Tuesday, September 27, 2011

Twelve Good Things I Learned From Being in a Coercive Religious Group

When I started college back in 1981, I got involved a Christian group that practiced "shepherding," in which there was top-down heirarchical leadership and which had many characteristics of spiritual abuse. Eventually the group dissolved. I made many good friends there, though, who are my friends still. Those years were certainly not a loss; in fact, they form part of my motivation to see other Christians set free of authoritarian religious structures.

Here are twelve ideas I brought out of those years:

1. I must read and learn what the Bible says for myself, with a mind to context, the original language and cultural understanding, and authorial intent. Anyone, leader or layperson, can be in error. Including myself-- a good reason to keep studying and learning.

2. Every adult's relationship with God is ultimately their own responsibility. Being "my brother's keeper" does not mean being my brother's watchdog.

3. Christ needs to be both Lord and Savior in my life. It is not a good idea to emphasize either one to the point where it weakens the other.

Christ came to set us free of the law. This was not so that we could turn the New Testament into a whole new set of even harder laws-- it was so we could walk in the Spirit and love one another.

5. It is never a good idea to give other human beings power/control over life choices that should be between myself and God. Conversely, I should never assume power over anyone else's life that that person is meant to exercise as an individual before God.

6. When a human being allows him/herself to be elevated above other human beings rather than humbly serving, negative results will almost always ensue. Celebrity status in the Kingdom belongs only to Christ.

7. Talking about negative things that happened is often actually necessary to process them and come to a place of forgiveness/healing. Conversely, silencing legitimate complaints/criticisms from others is a good way to never have to change or become more Christlike.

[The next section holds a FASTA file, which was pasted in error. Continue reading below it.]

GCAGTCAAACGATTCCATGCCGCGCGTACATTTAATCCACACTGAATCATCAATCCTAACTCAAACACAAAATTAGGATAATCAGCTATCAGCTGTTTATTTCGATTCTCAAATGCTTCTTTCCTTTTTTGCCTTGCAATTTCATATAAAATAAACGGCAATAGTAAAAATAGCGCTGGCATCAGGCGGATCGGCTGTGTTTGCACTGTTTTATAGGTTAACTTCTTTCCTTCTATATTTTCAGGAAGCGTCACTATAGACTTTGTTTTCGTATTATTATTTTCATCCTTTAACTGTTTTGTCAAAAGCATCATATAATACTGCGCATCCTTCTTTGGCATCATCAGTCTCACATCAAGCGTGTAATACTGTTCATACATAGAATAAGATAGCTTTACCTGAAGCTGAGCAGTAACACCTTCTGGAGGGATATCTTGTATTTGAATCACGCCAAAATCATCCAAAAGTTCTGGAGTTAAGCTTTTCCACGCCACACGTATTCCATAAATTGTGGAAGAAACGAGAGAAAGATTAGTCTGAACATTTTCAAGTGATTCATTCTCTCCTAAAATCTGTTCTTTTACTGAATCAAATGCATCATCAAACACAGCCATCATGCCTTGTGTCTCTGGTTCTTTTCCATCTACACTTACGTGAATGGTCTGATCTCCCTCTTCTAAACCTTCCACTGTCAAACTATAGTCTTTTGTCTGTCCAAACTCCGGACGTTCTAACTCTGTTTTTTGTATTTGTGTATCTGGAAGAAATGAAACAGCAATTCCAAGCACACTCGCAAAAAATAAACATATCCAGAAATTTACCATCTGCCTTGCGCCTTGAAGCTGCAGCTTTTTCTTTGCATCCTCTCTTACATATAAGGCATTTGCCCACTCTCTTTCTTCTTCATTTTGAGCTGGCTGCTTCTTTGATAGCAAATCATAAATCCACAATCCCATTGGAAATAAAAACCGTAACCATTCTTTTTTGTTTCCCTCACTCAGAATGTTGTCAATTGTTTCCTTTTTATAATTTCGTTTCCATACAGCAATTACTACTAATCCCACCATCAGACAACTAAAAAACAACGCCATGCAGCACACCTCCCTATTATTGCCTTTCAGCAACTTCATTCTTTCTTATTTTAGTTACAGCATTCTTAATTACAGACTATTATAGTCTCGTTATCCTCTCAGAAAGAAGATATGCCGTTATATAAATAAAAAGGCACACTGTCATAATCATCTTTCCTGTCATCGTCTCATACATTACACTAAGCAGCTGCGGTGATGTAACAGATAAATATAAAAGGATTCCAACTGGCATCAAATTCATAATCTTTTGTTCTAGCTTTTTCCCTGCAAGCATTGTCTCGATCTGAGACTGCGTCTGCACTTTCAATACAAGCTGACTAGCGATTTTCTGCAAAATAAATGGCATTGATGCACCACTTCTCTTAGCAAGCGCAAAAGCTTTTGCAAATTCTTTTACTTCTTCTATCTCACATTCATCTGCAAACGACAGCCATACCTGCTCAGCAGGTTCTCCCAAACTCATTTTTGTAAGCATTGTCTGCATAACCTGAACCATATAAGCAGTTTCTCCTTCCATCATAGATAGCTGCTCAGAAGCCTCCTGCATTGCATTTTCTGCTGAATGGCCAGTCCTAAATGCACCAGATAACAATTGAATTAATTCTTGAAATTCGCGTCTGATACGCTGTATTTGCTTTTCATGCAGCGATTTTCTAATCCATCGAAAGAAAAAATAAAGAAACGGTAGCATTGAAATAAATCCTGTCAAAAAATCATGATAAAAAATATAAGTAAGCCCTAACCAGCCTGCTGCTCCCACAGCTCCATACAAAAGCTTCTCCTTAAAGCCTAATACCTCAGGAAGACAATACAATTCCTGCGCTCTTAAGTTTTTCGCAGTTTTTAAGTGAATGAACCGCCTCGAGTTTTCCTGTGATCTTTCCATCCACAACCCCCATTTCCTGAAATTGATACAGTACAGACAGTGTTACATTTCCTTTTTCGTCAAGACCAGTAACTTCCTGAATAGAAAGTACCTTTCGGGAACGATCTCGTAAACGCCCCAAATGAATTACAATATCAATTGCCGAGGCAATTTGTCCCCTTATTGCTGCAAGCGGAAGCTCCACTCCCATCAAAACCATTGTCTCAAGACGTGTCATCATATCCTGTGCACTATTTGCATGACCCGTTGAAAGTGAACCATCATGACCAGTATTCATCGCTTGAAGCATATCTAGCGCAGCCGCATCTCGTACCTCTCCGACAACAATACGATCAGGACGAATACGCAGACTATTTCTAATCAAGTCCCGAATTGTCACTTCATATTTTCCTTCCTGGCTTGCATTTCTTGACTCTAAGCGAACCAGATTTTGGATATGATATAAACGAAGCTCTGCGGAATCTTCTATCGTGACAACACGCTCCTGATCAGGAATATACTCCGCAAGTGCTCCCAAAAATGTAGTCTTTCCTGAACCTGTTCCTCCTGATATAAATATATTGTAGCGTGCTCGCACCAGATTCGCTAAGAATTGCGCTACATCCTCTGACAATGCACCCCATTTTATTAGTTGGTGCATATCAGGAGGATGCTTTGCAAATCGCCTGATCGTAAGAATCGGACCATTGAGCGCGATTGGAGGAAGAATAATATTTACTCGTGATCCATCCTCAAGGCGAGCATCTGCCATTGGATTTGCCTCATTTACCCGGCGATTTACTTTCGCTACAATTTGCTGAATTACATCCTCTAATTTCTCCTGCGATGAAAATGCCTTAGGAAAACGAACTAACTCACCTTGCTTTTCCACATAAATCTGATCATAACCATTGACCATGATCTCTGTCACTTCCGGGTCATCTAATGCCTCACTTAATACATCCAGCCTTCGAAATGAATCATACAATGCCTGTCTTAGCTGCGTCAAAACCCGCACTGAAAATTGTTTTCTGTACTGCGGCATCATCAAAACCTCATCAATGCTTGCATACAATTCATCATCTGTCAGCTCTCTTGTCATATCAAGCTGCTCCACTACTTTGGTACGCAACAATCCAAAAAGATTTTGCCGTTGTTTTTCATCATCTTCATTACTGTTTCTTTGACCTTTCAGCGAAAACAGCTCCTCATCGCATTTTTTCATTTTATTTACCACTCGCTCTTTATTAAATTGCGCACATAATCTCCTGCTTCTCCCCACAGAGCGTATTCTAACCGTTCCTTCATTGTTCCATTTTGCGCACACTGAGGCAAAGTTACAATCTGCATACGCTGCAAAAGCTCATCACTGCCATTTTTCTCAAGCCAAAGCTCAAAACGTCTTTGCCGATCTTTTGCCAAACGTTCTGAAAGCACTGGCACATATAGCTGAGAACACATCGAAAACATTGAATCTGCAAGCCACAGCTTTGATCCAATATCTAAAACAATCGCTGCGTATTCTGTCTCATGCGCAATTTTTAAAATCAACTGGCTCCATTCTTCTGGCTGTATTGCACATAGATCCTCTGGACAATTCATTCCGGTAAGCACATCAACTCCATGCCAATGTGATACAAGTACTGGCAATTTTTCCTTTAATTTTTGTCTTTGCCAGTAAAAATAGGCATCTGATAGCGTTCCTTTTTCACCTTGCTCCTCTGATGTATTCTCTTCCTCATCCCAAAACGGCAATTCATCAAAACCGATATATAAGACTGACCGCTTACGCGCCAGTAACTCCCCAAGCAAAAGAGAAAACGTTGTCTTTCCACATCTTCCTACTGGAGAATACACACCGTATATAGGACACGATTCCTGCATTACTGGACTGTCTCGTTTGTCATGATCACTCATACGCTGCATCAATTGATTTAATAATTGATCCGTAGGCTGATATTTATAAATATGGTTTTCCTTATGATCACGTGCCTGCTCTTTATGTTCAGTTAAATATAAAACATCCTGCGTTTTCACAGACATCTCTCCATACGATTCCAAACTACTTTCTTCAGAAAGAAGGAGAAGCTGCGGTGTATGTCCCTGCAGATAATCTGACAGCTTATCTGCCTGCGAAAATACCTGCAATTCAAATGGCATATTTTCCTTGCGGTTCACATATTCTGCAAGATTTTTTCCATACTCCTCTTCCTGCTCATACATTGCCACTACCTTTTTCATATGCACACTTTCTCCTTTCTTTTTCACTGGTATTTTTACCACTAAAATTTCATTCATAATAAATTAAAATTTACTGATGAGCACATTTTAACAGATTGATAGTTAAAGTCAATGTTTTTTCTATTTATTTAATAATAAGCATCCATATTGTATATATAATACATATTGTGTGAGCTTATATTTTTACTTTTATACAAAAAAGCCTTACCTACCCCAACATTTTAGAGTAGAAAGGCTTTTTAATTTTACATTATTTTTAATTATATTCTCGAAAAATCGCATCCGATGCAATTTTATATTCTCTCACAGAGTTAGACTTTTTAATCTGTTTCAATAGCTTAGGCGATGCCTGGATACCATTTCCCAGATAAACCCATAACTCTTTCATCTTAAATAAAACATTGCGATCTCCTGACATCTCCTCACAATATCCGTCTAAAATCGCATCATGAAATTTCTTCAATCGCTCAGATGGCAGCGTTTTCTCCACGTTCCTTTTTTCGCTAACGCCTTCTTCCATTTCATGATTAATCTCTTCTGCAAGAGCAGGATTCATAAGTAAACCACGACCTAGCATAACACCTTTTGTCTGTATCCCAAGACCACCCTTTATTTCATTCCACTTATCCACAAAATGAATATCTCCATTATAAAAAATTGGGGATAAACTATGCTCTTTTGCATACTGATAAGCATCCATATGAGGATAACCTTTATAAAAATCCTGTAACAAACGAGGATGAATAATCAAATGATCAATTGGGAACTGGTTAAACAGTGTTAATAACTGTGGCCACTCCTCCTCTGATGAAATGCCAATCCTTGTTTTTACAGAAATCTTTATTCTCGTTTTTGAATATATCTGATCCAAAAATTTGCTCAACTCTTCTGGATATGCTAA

8. I am Christ's witness, not His salesman. I should always share about my life in Christ with respect for others' viewpoints and needs.

9. Sometimes people who hurt me are never going to say they're sorry. Forgiving them anyway is not a way of legitimizing what they did; it's just a way to leave them in God's hands and walk away free.

10. When I have hurt someone else, I need to take responsibility for my own actions, apologize, and make restitution when I can.

11. The Kingdom of God is not about hierarchy but about humility. It's not about authority, it's about an attitude of yielding, one to another. And it's not even really about leadership-- it's about God taking the lowly (which means every human being) and raising them up tn Christ There really is no such thing as an elite group of His children.

12. True wisdom shows itself in humility, tolerance of others, and receptiveness to new truths, from any source He chooses to use to bring them to us.


Joseph Hinman (Metacrock) said...

that's good. I like this blog.

Kristen said...

Thanks, Metacrock. :)

tim bulkeley said...

Thanks for a fine list, isn't it strange how often Christians manage to turn some of Jesus teaching upside down, instead of letting it turn their world upside down?

Anonymous said...

nice blog. I love the pic and the Ideas.-omr

Anonymous said...

Thanks Kristen. At MCM we had it all wrong- we did not understand that as Christians we were to be meek and mild servants not "Ruling and Reigning"

I was at Auburn from 1978-82

Emily said...

Hi Kristen,

I just wanted to start by congratulating you all on the brave and very valuable work that you do raising awareness about the very real dangers of spiritual abuse.

I have found that all survivors of spiritual abuse have a lot in common, and the control and toxic influence that clouded our free will cause innumerable difficulties when trying to "move on" after discovering the truth.

I am an ex-Jehovah's Witness and write about my experiences at Faith after Deception (https://faithafterdeception.wordpress.com/). I also have a closed FB group for spiritual abuse survivors who still cling to their faith: https://web.facebook.com/groups/faithafterdeception/

I'm contacting you today because I have written a book on my blog (which is freely available) called "Choose Freedom, Choose Happiness". The aim is to share practical wisdom about ways to find health and wholeness after experiencing spiritual abuse.

If you would be interested in reading, sharing or even writing a review of my short book, you can find it here: https://faithafterdeception.wordpress.com/2018/07/28/choose-freedom-choose-happiness-introduction/

My aim is not to make money or find fame but to join my voice to those who are already speaking out about spiritual abuse and its effects on individuals, families and society at large.

Love in Christ,

Emily Walker